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I know it's USA Today, but...

Discussion in 'Journalism topics only' started by SpeedTchr, Jul 5, 2013.

  1. SpeedTchr

    SpeedTchr Well-Known Member

    ...this kind of writing still grates on me.


    "Zimmerman, 29, is on trial for second-degree murder for the February 2012 shooting death of Trayvon. Zimmerman, who has pleaded not guilty, has said he acted in self-defense after he was attacked. Trayvon's death and the speculation that Zimmerman, who is Hispanic, profiled, followed and murdered him sparked racial controversy and protests around the country last year. Zimmerman faces life in prison if convicted but has maintained that race did not factor into his actions."

    It may just be piss-poor editing, but why on earth would it be acceptable to refer to the defendant by his last name and the victim by his first name in a story?
  2. MileHigh

    MileHigh Moderator Staff Member

    Because Martin was a minor (17) when he died and Zimmerman wasn't a minor.
  3. da man

    da man Well-Known Member

    At several papers where I've worked, the style is adults are referred to by their last names on second reference and children/minors use first name on second reference.

    At 17, Martin is (was) pushing that to its limit, but I'll bet that's the case.

    BTW, sports was usually an exception to that rule, though we at times did the first name thing with pre-high school kids (and sometimes HS-age kids now that I think about it) in feature-type stories.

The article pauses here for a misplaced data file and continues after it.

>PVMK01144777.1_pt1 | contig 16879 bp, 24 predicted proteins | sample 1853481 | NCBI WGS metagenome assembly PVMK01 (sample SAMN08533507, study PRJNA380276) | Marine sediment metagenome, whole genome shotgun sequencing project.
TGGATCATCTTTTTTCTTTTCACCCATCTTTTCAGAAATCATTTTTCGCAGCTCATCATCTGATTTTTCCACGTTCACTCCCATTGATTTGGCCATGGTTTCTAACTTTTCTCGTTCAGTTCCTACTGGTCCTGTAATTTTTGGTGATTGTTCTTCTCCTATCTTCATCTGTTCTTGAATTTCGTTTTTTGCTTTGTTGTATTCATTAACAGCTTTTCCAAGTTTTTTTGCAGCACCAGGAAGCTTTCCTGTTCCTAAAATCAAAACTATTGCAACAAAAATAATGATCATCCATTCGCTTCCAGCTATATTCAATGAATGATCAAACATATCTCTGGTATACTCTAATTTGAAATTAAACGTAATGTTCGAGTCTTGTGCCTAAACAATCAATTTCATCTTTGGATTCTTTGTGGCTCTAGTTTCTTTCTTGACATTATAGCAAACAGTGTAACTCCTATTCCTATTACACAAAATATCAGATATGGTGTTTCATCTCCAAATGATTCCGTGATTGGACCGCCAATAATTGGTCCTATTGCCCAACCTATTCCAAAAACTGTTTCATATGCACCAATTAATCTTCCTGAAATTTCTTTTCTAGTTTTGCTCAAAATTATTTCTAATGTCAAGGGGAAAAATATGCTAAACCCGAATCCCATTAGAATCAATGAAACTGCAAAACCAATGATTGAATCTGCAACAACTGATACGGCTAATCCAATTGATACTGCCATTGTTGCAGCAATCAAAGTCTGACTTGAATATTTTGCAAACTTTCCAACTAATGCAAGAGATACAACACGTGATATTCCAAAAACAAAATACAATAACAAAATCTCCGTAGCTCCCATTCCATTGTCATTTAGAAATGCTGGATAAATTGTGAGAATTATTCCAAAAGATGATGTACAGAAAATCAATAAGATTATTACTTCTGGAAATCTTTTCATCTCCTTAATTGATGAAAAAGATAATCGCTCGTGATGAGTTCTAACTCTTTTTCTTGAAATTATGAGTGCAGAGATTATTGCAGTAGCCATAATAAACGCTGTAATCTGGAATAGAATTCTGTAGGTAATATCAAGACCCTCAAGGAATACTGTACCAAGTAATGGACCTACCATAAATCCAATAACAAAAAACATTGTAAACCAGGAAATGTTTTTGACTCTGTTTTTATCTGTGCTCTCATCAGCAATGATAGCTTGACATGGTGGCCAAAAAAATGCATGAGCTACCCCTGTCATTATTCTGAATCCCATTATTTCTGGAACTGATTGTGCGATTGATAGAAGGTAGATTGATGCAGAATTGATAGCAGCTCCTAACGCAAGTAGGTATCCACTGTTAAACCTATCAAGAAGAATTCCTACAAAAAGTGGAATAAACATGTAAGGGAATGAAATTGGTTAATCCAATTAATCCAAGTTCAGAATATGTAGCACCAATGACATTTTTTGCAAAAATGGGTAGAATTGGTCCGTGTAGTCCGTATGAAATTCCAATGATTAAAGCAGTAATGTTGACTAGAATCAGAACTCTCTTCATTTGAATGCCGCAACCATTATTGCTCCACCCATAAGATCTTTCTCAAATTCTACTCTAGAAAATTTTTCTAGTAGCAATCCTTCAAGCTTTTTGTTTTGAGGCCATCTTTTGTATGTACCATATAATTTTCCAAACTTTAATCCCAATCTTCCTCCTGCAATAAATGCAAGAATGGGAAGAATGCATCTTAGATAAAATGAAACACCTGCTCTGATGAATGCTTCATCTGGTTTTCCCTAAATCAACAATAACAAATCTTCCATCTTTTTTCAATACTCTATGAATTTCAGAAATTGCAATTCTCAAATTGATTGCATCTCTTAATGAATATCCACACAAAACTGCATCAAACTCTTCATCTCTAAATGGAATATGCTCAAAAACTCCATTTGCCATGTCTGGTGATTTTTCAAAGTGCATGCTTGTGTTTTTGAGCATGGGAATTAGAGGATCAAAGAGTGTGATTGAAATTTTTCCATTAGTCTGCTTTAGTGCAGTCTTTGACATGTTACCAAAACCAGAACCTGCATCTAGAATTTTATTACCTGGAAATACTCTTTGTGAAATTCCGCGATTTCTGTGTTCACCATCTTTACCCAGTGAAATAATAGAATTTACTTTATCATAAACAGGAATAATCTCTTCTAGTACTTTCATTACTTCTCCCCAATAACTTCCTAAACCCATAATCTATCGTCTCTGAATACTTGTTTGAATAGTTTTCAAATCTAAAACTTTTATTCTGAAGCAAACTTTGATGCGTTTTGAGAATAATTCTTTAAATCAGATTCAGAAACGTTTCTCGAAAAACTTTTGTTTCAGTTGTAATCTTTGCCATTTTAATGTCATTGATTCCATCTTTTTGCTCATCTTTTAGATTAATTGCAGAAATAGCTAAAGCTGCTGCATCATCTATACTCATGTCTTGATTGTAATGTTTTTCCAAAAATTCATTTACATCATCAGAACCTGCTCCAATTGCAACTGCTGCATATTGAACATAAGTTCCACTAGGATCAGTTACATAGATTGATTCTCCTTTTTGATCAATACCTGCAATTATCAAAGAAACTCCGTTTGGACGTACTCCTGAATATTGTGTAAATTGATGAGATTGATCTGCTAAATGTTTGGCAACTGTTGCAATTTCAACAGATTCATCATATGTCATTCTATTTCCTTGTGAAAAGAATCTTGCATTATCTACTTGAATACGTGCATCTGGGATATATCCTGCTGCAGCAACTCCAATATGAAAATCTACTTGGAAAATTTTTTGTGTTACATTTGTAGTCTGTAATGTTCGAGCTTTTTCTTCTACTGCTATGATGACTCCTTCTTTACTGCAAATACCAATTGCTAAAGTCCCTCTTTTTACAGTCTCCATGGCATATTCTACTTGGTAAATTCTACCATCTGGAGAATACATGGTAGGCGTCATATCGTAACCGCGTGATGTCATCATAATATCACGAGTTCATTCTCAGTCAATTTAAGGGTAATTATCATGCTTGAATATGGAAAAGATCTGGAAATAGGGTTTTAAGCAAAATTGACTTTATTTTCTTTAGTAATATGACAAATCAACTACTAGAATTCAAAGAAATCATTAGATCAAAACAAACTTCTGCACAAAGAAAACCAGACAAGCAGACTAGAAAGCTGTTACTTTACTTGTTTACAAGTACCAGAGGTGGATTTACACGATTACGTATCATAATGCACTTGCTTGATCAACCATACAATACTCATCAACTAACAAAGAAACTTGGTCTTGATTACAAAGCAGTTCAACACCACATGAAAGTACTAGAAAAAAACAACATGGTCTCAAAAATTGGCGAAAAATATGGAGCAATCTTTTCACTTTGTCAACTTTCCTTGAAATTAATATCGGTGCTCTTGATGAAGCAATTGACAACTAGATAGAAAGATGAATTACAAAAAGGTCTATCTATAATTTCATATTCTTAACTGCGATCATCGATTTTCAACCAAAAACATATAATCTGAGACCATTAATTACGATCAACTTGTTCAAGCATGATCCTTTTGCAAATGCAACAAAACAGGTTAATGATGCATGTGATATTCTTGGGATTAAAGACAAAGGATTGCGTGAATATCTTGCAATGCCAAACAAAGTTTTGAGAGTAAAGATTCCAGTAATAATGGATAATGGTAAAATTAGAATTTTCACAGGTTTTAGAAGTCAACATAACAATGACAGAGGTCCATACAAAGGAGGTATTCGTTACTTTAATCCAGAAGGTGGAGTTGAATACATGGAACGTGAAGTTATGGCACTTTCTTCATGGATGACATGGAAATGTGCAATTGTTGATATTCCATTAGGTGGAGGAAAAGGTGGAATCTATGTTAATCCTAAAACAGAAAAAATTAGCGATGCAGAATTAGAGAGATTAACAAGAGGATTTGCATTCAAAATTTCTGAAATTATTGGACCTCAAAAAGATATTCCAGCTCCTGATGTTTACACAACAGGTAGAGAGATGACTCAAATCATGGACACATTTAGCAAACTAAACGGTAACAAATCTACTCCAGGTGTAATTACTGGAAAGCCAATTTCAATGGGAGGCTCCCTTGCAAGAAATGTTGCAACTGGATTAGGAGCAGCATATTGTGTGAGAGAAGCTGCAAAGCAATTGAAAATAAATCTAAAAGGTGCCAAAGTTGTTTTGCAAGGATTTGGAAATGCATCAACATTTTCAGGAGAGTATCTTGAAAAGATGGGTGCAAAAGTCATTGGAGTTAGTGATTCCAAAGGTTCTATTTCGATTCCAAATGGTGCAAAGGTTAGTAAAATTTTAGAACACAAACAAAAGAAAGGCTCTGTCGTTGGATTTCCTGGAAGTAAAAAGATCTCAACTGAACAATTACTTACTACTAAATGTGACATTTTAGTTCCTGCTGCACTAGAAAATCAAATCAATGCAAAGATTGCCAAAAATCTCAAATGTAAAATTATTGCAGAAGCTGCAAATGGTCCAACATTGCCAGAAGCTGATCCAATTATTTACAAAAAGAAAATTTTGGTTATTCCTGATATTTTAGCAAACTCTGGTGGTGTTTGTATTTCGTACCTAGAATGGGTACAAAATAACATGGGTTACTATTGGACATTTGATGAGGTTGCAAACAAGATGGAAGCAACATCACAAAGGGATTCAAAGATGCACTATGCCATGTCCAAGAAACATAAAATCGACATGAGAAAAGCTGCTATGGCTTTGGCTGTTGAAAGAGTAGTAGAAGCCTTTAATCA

4. Versatile

    Versatile Active Member

    Damn liberal media.
  5. mediaguy

    mediaguy Well-Known Member

    Da man ... so in your preps copy, you wrote first names on second reference? I've only ever seen that when there's a bunch of people from same family in same story and you need to use first references to avoid awkward full references or ambiguity.
  6. Wow... I did not know that.
    I have never heard of this.

    And is preps coverage an exception?
  7. SixToe

    SixToe Active Member

    I have never heard of this practice. First names for minors?

    In this case it smacks of 'big bad adult hurt poor little child' even if that's not the intent. Martin should be identified by his last name.
  8. da man

    da man Well-Known Member

    Geez freaking louise, people, can you not read? Look at the phrase bolded above.
  9. BTExpress

    BTExpress Well-Known Member

    I've seen an abundance of first-name references with VERY young minors (typically in an abuse case where mom and/or dad shared the last name).

    If there is such a guideline, I guess victims get the first-name treatment, whereas accused minors do not.

    When 13-year-old Nathaniel Brazill fatally shot a teacher at age 13, and when 14-year-old Lionel Tate killed a little girl he was babysitting (demonstrating wrestling moves), they were routinely called by their last names in stories in my paper.

  10. da man

    da man Well-Known Member

    I don't know that it's AP style or anything like that (can't say I've checked). But it was our paper's style at several of the many stops in my checkered career.
  11. MileHigh

    MileHigh Moderator Staff Member

    This AP's style, not USAT:

    children In general, call children 15 or younger by their first name on second reference. Use the last name, however, if the seriousness of the story calls for it, as in a murder case, for example. For ages 16 and 17, use judgment, but generally go with the surname unless it's a light story. Use the surname for those 18 and older.
  12. da man

    da man Well-Known Member

    Can't say I disagree with that style. Especially the "use judgment" part.
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